Introduction to SQL Server for Windows Administrators…

I presented at the WiNSUG user group here in San Diego last week (Feb 5th, 2009).  My topic was “Introduction to SQL Server for Windows Administrators”.  It was pouring rain, so I really appreciate the folks that made it to the meeting.

I have posted the slide deck from my session up on my website so feel free to download it if you would like: icon_pptxIntroduction to SQL Server for Windows Administrators

Slide Title Screen Shot

Reporting Services Architecture Diagram…

I have a standard diagram that I draw on the board when I teach reporting services classes.  I have lately however been teaching some classes online and drawing this diagram by hand on the screen gets a little tedious.  To simplify my life, I drew it in Visio so I could re-use it.  I am posting it up here so that my students, or anybody else for that matter can grab the diagram and re-use it. 

It represents a typical SQL Server 2005 native reporting services deployment.  This also describes the basic structure of a 2008 install, just replay IIS with HTTP.SYS) I may update it in the future, or create another version to include SharePoint installations. 

Use the links below to download the image.  If you update it, or have suggestions for improving it let me know! 

Reporting Services Overview Diagram for Blog

 icon_zip  Download the original Visio Diagram as well as a JPG and PDF (0.5MB)

Applying a Collation to Columns in a View….

Steve Evans asked me a question today that was kind of interesting.  His question was something like:

“I have a view that returns data from multiple tables.  I want two of the columns returned through the view to be case sensitive.  Can I just have the view treat those two columns as case sensitive, or do I have to define those two columns on the tables as case sensitive?”

Or more generically, “Can I return a column in a view with a different collation than the source column?”.

The short answer, is that yes, we can enforce a collation on a column in a view that is different than the collation on the source columns.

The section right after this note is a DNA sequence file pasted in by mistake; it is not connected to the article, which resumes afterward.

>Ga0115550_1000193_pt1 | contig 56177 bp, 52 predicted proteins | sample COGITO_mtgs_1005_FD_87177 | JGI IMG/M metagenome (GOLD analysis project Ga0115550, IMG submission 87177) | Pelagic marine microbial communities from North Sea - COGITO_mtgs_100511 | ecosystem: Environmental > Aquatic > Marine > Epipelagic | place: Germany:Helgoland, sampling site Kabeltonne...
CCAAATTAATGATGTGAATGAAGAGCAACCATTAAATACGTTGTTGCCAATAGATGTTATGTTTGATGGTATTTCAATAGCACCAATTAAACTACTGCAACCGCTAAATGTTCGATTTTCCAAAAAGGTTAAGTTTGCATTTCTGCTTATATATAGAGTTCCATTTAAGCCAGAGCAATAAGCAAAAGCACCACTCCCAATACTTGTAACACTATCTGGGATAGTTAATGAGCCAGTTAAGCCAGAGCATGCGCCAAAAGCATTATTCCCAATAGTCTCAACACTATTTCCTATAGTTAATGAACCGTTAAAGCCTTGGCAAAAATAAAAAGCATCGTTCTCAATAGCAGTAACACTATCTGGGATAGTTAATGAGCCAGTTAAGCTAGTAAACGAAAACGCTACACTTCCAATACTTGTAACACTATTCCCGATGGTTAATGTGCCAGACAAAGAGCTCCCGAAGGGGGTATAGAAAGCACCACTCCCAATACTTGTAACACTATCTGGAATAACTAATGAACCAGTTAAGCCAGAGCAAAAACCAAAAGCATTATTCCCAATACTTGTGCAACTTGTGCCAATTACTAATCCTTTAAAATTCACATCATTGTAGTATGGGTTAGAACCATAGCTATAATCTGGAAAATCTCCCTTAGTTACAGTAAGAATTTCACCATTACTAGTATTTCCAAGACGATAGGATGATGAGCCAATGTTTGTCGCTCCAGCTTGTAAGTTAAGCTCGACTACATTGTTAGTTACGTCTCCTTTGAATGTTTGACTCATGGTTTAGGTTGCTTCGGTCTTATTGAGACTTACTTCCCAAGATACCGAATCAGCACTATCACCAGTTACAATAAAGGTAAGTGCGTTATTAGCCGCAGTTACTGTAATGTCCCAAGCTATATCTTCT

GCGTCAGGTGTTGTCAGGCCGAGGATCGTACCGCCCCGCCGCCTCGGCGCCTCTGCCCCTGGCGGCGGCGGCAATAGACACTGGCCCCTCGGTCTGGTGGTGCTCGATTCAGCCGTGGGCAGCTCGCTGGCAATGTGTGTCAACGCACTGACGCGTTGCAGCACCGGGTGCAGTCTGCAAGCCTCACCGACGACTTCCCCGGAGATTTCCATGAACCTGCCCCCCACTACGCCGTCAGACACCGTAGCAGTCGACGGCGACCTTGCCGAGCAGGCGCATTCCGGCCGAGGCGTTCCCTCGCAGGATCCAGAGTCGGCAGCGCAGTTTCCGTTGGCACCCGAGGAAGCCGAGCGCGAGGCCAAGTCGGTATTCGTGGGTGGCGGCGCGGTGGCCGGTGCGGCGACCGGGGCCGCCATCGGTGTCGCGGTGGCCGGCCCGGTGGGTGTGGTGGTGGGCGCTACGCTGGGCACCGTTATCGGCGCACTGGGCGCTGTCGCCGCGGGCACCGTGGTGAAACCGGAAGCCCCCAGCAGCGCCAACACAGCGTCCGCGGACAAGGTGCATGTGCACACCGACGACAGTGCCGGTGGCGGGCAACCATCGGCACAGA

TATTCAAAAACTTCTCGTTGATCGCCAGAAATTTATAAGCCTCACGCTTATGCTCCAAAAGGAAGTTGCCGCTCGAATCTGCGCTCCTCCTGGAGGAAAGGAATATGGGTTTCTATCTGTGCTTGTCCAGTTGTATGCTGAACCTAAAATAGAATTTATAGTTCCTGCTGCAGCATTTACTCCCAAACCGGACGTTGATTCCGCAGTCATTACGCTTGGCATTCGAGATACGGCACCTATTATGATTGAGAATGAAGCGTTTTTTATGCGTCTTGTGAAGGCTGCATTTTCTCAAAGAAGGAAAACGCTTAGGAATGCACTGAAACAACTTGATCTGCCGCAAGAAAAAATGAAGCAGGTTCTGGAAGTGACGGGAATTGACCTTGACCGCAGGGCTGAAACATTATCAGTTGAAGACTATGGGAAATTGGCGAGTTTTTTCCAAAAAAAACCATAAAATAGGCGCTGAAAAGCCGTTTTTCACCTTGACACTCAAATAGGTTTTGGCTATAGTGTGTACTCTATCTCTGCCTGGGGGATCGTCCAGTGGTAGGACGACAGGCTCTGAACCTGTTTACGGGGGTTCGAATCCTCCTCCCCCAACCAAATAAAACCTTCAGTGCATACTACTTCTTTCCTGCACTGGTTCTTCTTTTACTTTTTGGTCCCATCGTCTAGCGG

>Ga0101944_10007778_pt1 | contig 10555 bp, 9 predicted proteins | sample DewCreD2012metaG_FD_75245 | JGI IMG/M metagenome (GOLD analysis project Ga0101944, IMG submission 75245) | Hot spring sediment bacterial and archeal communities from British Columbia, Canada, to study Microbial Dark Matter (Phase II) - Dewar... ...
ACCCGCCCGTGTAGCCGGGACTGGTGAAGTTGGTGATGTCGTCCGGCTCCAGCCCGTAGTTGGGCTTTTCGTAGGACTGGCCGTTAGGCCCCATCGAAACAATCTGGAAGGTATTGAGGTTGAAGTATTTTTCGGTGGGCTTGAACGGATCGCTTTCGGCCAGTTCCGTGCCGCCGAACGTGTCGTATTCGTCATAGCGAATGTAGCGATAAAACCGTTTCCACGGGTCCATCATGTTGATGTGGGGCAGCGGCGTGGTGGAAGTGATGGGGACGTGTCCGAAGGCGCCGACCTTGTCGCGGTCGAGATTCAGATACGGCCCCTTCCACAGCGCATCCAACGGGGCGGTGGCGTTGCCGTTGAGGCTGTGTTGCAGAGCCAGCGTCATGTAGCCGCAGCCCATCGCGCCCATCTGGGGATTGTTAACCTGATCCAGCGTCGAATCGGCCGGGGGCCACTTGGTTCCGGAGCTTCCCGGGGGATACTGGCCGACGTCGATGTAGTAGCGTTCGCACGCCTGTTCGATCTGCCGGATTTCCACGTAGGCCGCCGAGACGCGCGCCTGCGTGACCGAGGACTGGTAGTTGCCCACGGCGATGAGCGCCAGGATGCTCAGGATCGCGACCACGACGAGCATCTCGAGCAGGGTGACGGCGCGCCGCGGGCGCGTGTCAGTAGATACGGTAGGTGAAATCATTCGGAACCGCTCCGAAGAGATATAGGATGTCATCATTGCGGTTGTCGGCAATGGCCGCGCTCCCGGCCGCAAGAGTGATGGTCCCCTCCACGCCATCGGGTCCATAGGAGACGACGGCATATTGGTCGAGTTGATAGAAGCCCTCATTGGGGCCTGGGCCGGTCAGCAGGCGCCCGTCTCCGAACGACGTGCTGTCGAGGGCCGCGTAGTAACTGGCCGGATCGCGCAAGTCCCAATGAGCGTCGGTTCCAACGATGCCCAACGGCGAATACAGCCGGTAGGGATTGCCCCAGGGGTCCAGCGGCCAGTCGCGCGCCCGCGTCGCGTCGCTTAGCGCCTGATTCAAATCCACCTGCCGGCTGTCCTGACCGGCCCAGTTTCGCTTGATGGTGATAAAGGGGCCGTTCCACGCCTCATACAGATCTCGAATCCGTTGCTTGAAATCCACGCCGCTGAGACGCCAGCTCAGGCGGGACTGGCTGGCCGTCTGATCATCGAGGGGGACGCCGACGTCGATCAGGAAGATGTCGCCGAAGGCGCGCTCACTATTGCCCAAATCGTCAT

The following code creates a view that returns the ProductID column, and two versions of the Name column from the AdventureWorks.Production.Product table.  The first Name column is left to the same collation as the source column, but the second Name column (aliased as NameSensitive) specifies a case sensitive collation for the column in the view. 

USE AdventureWorks;








  Name COLLATE SQL_Latin1_General_CP1_CS_AS AS NameSensitive

FROM Production.Product;

The key piece is the line:

   Name COLLATE SQL_Latin1_General_CP1_CS_AS AS NameSensitive

Most database developers know collations can be applied to databases and columns, but many don’t realize that we can apply collations to expressions as well.  That is exactly what we are doing in that line.  We are applying the case sensitive collation SQL_Latin1_General_CP1_CS_AS to the expression in the select list. 

After running the code above to make the view, we can test that it works correctly by running the following statements:

–Should match at least one row. The [Name] column

–is not case sensitive

SELECT * FROM Production.ProductSensitive

WHERE Name=‘awc logo cap’;


–Won’t match any rows because [NameSensitive] is

–case sensitive

SELECT * FROM Production.ProductSensitive

WHERE NameSensitive=‘awc logo cap’;


–Will match rows because [NameSensitive] is

–case sensitive, and the ‘AWC Logo Cap’ literal

–uses the proper case.

SELECT * FROM Production.ProductSensitive

WHERE NameSensitive=‘AWC Logo Cap’;

Anyhow, that was a fun question to answer, and thought it might be of either real use, or at last theoretical use to others.  Let me know if you end up using somewhere and why.